Will I have any limitations on the exercise I can do?

People with VEDS should avoid circumstances that can cause medical problems, such as contact sports, heavy lifting, intense weight training, and activities that may include sudden impact or jarring of the body.

Exercise should be modified according to your doctor’s recommendations. Children with VEDS may need a modified exercise plan at school. It is essential to discuss physical activities and specific activity levels with a knowledgeable physician so that exercise can be incorporated safely into the regular healthcare routine. This should be an ongoing conversation because, as children age, their medical status and desires can change. Anyone with VEDS should favor a non-competitive activity performed at a pace that permits conversation, such as brisk walking, leisurely bicycling, slow jogging, shooting baskets, leisurely tennis or swimming, and use of light weights without straining.

Some children with mild forms of VEDS have been successful in competitive environments in non-collision sports.


 

How does Vascular Ehlers-Danlos syndrome affect my ability to start a family?

Pregnancy carries an increased risk of complications in women with VEDS.  It is very important to have an informed discussion with your VEDS medical team before contemplating pregnancy. Pregnancy risk includes life-threatening complications such as arterial dissection and rupture, uterine rupture and surgical complications as well as preterm delivery, lacerations, and poor wound healing.  Pregnant women with VEDS should be followed by a high-risk maternal-fetal specialist.  The type of COL3A1 mutation present may provide prognostic information about the natural history of the condition and may impact maternal risks of pregnancy. A recent study from the University of Washington reported a pregnancy-related death rate of about 5% per delivery, with all fatalities occurring in women with protein-altering mutations. However, there were no deaths reported among the subgroup of women with null mutations in COL3A1.

Prenatal testing is available for pregnancies because of a known disease-causing mutation in one of the parents. Genetic counseling is an important aspect of care and generally includes discussions prior to becoming pregnant. Pre-implantation genetic diagnosis, in which unaffected embryos are selected for implantation, can eliminate the risk of transmission from an affected parent.

In addition to careful assessment of the risk for women contemplating pregnancies, couples in whom the underlying genetic defect is known may consider prenatal or pre-implantation diagnostics.

  • Prenatal testing
    • Prenatal testing is the technique in which early in the pregnancy (11-12 weeks) the presence of the genetic defect is checked by means of a so-called villous sampling in which a piece of placenta (which is of fetal origin) is punctured away. If the result is abnormal, the pregnancy will be ended. With this technique, pregnancy occurs naturally but there is a 50% chance that the pregnancy must be ended.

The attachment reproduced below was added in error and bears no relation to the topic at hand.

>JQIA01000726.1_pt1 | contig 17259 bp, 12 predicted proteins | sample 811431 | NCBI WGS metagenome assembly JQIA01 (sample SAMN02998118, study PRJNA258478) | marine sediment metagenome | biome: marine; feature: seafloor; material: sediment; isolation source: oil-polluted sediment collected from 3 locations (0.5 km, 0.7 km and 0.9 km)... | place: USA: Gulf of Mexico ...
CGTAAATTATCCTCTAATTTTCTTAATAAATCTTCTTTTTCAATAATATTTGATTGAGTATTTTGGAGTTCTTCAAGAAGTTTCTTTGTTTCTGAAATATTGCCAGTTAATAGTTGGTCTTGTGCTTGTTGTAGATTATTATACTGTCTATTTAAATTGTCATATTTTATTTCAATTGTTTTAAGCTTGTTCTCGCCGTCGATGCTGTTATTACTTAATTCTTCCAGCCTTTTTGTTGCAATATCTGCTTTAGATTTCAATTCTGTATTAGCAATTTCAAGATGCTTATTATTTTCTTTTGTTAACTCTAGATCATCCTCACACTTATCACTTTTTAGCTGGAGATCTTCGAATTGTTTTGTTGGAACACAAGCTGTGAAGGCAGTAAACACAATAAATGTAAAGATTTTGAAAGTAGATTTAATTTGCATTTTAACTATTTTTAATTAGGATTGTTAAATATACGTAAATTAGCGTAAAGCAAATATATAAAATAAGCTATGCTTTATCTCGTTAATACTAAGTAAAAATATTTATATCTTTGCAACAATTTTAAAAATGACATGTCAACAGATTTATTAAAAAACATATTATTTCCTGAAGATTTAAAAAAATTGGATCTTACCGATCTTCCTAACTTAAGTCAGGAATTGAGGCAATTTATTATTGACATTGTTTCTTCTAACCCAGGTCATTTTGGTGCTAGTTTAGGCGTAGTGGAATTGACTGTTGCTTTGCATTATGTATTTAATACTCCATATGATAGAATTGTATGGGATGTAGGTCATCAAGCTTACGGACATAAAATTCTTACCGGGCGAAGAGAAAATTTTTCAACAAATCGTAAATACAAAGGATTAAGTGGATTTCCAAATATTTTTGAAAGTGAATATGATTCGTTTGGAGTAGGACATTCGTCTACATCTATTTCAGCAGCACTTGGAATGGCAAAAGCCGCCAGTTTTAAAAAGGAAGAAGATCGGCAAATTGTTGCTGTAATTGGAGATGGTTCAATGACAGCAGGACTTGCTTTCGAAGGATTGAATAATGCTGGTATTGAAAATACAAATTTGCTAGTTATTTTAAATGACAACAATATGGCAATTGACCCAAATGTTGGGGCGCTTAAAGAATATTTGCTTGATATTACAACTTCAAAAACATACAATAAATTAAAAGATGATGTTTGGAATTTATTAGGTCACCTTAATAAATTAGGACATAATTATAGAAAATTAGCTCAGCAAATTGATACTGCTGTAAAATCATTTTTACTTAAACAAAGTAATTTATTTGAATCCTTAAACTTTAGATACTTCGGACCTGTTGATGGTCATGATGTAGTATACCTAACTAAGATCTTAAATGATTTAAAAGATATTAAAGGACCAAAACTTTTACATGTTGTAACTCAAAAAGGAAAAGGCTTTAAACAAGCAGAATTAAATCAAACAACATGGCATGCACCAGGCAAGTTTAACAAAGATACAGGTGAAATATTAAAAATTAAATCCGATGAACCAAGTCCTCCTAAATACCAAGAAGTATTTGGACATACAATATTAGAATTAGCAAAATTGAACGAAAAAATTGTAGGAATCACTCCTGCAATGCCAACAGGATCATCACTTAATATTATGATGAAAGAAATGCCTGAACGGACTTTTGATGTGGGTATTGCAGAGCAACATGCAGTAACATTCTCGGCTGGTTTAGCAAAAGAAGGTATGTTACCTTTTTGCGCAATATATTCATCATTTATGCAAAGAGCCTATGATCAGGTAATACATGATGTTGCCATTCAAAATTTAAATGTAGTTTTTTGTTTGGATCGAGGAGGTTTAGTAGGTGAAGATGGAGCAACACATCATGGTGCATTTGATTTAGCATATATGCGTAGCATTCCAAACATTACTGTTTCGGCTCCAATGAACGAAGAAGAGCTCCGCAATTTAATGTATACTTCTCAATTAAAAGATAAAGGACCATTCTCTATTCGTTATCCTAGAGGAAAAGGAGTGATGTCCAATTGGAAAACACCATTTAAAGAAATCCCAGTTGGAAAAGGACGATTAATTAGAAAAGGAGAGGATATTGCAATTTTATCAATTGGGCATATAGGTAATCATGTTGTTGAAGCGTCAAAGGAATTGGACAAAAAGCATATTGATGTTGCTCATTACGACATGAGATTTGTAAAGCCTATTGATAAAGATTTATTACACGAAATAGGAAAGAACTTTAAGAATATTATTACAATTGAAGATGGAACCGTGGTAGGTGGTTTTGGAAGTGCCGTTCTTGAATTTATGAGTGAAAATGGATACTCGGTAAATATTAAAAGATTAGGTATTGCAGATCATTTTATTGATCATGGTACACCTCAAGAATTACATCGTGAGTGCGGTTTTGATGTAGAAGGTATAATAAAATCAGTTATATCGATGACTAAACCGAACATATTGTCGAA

• Pre-gestational diagnostic (PGD)
    • PGD is a technique that was developed more recently and where embryos are developed via an in vitro fertilization procedure. For this, oocytes are removed from the ovaries after stimulation and are fertilized with sperm in a test tube. In an early stage of embryo development, once cell is subsequently removed for testing for the presence of the genetic defect. Only non-affected embryos are replaced. With this technique, the pregnancy is artificially established.

In both cases, knowledge of the pathogenic variant gene change is an absolute requirement. Couples must also have dedicated pre-conceptual counseling. Experience with use of assisted reproductive technologies for women with VEDS is limited.

The method of delivery for women with VEDS may include assisted vaginal delivery with epidural anesthesia, methods to avoid pushing and straining, or cesarean section.  There are not adequate data to recommend one type of delivery method over the other. Shared decision making by a knowledgeable team (including cardiologist/vascular specialist/maternal fetal medicine/anesthesia) is recommended.


 

What are the signs of an acute aortic event? What should I do if I experience one?

Everyone with VEDS should wear an identifying medical alert bracelet or necklace and carry an information card for emergency care.

Prepare in advance for a potential emergency. VEDS is considered the most serious form of Ehlers-Danlos syndrome due to the possibility of arterial or organ rupture. If you experience sudden or severe headache, neck, chest, abdominal, or extremity pain or bleeding, go to a hospital emergency department immediately. Tests, such as MRA, MRI, and CT, can identify arterial or bowel complications, such as a rupture, that require surgery or problems like a collapsed lung (pneumothorax). Individuals should have emergency instructions from their personal physician to provide EMS workers in case of emergency. Families should also be proactive and alert local first responders to their diagnosis. 

A medical alert bracelet can raise alert emergency personnel right away that you are at risk for a life-threatening dissection. It is also beneficial to have your medical records quickly available, such as through Backpack Health, an app for your smartphone. The link to your emergency information in your “backpack” can be added to your medical alert jewelry for easy access.


 

Where can I learn more about Vascular Ehlers-Danlos syndrome?

VEDS Collaborative: https://www.vedscollaborative.org/

 The VEDS Movement, a division of The Marfan Foundation: https://www.thevedsmovement.org

Backpack Health: An app that allows you to compile your health information, prepare for an emergency, and help advance research through the first-ever Marfan and Related Conditions International Patient Registry https://my.backpackhealth.com/join/MarfanRelatedDisordersRegistry